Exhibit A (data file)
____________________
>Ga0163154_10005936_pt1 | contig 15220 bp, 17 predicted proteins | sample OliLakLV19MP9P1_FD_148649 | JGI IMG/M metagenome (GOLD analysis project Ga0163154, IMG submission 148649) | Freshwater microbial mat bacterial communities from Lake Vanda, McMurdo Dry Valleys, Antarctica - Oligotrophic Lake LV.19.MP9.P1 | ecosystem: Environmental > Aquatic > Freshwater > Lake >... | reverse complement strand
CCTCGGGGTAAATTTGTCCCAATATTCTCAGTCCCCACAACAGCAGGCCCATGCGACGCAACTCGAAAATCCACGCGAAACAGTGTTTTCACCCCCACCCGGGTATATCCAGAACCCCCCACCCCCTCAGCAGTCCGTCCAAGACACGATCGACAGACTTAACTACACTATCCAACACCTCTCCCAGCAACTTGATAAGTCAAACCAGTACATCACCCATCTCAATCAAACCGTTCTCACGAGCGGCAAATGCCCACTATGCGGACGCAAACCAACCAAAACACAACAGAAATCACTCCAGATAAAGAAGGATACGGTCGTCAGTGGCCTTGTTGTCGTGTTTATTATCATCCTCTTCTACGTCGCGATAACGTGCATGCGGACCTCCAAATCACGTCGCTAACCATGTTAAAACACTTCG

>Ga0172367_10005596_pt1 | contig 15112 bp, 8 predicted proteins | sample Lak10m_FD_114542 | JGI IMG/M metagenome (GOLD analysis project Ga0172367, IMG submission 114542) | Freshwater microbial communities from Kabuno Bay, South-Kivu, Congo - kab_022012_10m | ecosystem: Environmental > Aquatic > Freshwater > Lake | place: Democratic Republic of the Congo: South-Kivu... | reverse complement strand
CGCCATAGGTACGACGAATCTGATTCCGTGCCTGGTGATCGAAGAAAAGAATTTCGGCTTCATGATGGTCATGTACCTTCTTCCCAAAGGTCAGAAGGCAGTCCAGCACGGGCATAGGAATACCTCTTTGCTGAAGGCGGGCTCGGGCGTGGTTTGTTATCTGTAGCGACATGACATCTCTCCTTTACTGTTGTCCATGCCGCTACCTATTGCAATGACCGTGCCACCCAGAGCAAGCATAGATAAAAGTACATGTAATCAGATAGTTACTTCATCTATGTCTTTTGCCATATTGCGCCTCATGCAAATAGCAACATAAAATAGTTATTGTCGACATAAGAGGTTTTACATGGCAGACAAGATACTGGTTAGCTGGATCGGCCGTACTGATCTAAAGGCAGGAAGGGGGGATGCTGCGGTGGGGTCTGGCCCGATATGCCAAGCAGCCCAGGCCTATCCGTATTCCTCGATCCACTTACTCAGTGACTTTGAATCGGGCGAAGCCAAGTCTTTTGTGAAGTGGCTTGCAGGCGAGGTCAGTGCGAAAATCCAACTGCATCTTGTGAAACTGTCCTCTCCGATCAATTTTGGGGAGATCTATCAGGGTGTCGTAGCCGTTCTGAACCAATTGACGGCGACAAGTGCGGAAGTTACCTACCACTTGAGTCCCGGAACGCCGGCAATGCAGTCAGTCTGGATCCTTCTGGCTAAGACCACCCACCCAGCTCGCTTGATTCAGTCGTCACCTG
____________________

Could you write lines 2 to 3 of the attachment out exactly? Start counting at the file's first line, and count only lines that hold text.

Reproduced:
CCTCGGGGTAAATTTGTCCCAATATTCTCAGTCCCCACAACAGCAGGCCCATGCGACGCAACTCGAAAATCCACGCGAAACAGTGTTTTCACCCCCACCCGGGTATATCCAGAACCCCCCACCCCCTCAGCAGTCCGTCCAAGACACGATCGACAGACTTAACTACACTATCCAACACCTCTCCCAGCAACTTGATAAGTCAAACCAGTACATCACCCATCTCAATCAAACCGTTCTCACGAGCGGCAAATGCCCACTATGCGGACGCAAACCAACCAAAACACAACAGAAATCACTCCAGATAAAGAAGGATACGGTCGTCAGTGGCCTTGTTGTCGTGTTTATTATCATCCTCTTCTACGTCGCGATAACGTGCATGCGGACCTCCAAATCACGTCGCTAACCATGTTAAAACACTTCG

>Ga0172367_10005596_pt1 | contig 15112 bp, 8 predicted proteins | sample Lak10m_FD_114542 | JGI IMG/M metagenome (GOLD analysis project Ga0172367, IMG submission 114542) | Freshwater microbial communities from Kabuno Bay, South-Kivu, Congo - kab_022012_10m | ecosystem: Environmental > Aquatic > Freshwater > Lake | place: Democratic Republic of the Congo: South-Kivu... | reverse complement strand